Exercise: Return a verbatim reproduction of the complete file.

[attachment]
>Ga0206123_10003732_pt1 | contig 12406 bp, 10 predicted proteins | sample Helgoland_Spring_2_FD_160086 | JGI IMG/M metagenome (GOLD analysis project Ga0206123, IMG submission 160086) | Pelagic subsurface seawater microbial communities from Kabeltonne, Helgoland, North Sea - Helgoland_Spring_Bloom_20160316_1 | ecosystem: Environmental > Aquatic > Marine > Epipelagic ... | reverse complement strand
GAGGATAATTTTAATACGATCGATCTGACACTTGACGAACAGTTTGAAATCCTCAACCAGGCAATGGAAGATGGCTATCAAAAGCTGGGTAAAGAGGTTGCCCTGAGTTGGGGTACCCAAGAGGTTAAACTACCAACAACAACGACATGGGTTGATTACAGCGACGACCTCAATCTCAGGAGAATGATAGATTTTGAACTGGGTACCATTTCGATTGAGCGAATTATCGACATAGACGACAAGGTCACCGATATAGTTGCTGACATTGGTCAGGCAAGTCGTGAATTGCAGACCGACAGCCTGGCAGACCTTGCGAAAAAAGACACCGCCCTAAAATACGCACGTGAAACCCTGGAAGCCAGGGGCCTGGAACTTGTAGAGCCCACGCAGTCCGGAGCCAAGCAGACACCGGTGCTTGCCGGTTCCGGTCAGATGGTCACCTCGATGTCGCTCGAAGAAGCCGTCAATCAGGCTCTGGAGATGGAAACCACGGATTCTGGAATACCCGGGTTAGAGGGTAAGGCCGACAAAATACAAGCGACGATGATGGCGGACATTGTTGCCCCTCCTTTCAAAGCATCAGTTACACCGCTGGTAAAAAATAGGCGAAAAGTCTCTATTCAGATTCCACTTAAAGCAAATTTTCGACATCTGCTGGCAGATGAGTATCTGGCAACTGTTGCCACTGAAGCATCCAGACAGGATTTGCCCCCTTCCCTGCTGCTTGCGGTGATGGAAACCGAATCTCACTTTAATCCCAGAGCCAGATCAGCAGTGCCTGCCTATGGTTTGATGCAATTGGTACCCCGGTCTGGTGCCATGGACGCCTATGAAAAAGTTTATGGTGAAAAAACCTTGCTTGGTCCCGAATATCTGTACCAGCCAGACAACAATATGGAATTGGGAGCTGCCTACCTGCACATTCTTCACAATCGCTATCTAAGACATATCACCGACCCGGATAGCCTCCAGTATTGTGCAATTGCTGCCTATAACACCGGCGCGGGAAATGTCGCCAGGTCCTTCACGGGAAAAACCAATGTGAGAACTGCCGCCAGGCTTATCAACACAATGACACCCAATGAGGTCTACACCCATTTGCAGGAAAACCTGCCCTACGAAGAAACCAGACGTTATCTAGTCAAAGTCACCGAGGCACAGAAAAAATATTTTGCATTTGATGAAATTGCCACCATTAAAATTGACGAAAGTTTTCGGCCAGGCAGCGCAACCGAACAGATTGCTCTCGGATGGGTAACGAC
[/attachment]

>Ga0206123_10003732_pt1 | contig 12406 bp, 10 predicted proteins | sample Helgoland_Spring_2_FD_160086 | JGI IMG/M metagenome (GOLD analysis project Ga0206123, IMG submission 160086) | Pelagic subsurface seawater microbial communities from Kabeltonne, Helgoland, North Sea - Helgoland_Spring_Bloom_20160316_1 | ecosystem: Environmental > Aquatic > Marine > Epipelagic ... | reverse complement strand
GAGGATAATTTTAATACGATCGATCTGACACTTGACGAACAGTTTGAAATCCTCAACCAGGCAATGGAAGATGGCTATCAAAAGCTGGGTAAAGAGGTTGCCCTGAGTTGGGGTACCCAAGAGGTTAAACTACCAACAACAACGACATGGGTTGATTACAGCGACGACCTCAATCTCAGGAGAATGATAGATTTTGAACTGGGTACCATTTCGATTGAGCGAATTATCGACATAGACGACAAGGTCACCGATATAGTTGCTGACATTGGTCAGGCAAGTCGTGAATTGCAGACCGACAGCCTGGCAGACCTTGCGAAAAAAGACACCGCCCTAAAATACGCACGTGAAACCCTGGAAGCCAGGGGCCTGGAACTTGTAGAGCCCACGCAGTCCGGAGCCAAGCAGACACCGGTGCTTGCCGGTTCCGGTCAGATGGTCACCTCGATGTCGCTCGAAGAAGCCGTCAATCAGGCTCTGGAGATGGAAACCACGGATTCTGGAATACCCGGGTTAGAGGGTAAGGCCGACAAAATACAAGCGACGATGATGGCGGACATTGTTGCCCCTCCTTTCAAAGCATCAGTTACACCGCTGGTAAAAAATAGGCGAAAAGTCTCTATTCAGATTCCACTTAAAGCAAATTTTCGACATCTGCTGGCAGATGAGTATCTGGCAACTGTTGCCACTGAAGCATCCAGACAGGATTTGCCCCCTTCCCTGCTGCTTGCGGTGATGGAAACCGAATCTCACTTTAATCCCAGAGCCAGATCAGCAGTGCCTGCCTATGGTTTGATGCAATTGGTACCCCGGTCTGGTGCCATGGACGCCTATGAAAAAGTTTATGGTGAAAAAACCTTGCTTGGTCCCGAATATCTGTACCAGCCAGACAACAATATGGAATTGGGAGCTGCCTACCTGCACATTCTTCACAATCGCTATCTAAGACATATCACCGACCCGGATAGCCTCCAGTATTGTGCAATTGCTGCCTATAACACCGGCGCGGGAAATGTCGCCAGGTCCTTCACGGGAAAAACCAATGTGAGAACTGCCGCCAGGCTTATCAACACAATGACACCCAATGAGGTCTACACCCATTTGCAGGAAAACCTGCCCTACGAAGAAACCAGACGTTATCTAGTCAAAGTCACCGAGGCACAGAAAAAATATTTTGCATTTGATGAAATTGCCACCATTAAAATTGACGAAAGTTTTCGGCCAGGCAGCGCAACCGAACAGATTGCTCTCGGATGGGTAACGAC